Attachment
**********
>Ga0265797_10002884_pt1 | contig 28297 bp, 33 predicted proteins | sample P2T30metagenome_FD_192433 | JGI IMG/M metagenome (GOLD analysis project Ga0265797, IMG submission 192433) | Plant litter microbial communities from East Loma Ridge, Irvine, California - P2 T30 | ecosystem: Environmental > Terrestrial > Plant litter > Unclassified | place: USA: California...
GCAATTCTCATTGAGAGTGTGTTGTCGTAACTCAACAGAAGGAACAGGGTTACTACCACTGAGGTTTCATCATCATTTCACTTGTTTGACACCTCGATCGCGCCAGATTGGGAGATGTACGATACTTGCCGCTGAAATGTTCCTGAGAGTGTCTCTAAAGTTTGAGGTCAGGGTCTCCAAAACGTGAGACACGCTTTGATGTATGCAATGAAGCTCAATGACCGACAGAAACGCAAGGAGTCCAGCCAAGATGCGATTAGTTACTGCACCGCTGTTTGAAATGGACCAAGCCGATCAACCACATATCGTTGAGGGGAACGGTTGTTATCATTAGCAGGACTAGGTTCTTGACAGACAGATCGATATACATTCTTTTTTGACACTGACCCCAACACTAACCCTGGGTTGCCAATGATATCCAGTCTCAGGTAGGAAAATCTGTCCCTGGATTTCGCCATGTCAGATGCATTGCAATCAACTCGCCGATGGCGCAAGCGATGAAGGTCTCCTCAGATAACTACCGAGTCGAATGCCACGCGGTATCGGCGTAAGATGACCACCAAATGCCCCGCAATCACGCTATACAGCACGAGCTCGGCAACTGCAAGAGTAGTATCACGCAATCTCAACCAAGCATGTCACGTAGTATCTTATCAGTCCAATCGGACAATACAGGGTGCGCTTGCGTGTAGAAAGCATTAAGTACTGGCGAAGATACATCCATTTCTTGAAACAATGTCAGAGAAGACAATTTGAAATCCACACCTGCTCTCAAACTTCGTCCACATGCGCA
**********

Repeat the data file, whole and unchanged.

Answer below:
>Ga0265797_10002884_pt1 | contig 28297 bp, 33 predicted proteins | sample P2T30metagenome_FD_192433 | JGI IMG/M metagenome (GOLD analysis project Ga0265797, IMG submission 192433) | Plant litter microbial communities from East Loma Ridge, Irvine, California - P2 T30 | ecosystem: Environmental > Terrestrial > Plant litter > Unclassified | place: USA: California...
GCAATTCTCATTGAGAGTGTGTTGTCGTAACTCAACAGAAGGAACAGGGTTACTACCACTGAGGTTTCATCATCATTTCACTTGTTTGACACCTCGATCGCGCCAGATTGGGAGATGTACGATACTTGCCGCTGAAATGTTCCTGAGAGTGTCTCTAAAGTTTGAGGTCAGGGTCTCCAAAACGTGAGACACGCTTTGATGTATGCAATGAAGCTCAATGACCGACAGAAACGCAAGGAGTCCAGCCAAGATGCGATTAGTTACTGCACCGCTGTTTGAAATGGACCAAGCCGATCAACCACATATCGTTGAGGGGAACGGTTGTTATCATTAGCAGGACTAGGTTCTTGACAGACAGATCGATATACATTCTTTTTTGACACTGACCCCAACACTAACCCTGGGTTGCCAATGATATCCAGTCTCAGGTAGGAAAATCTGTCCCTGGATTTCGCCATGTCAGATGCATTGCAATCAACTCGCCGATGGCGCAAGCGATGAAGGTCTCCTCAGATAACTACCGAGTCGAATGCCACGCGGTATCGGCGTAAGATGACCACCAAATGCCCCGCAATCACGCTATACAGCACGAGCTCGGCAACTGCAAGAGTAGTATCACGCAATCTCAACCAAGCATGTCACGTAGTATCTTATCAGTCCAATCGGACAATACAGGGTGCGCTTGCGTGTAGAAAGCATTAAGTACTGGCGAAGATACATCCATTTCTTGAAACAATGTCAGAGAAGACAATTTGAAATCCACACCTGCTCTCAAACTTCGTCCACATGCGCA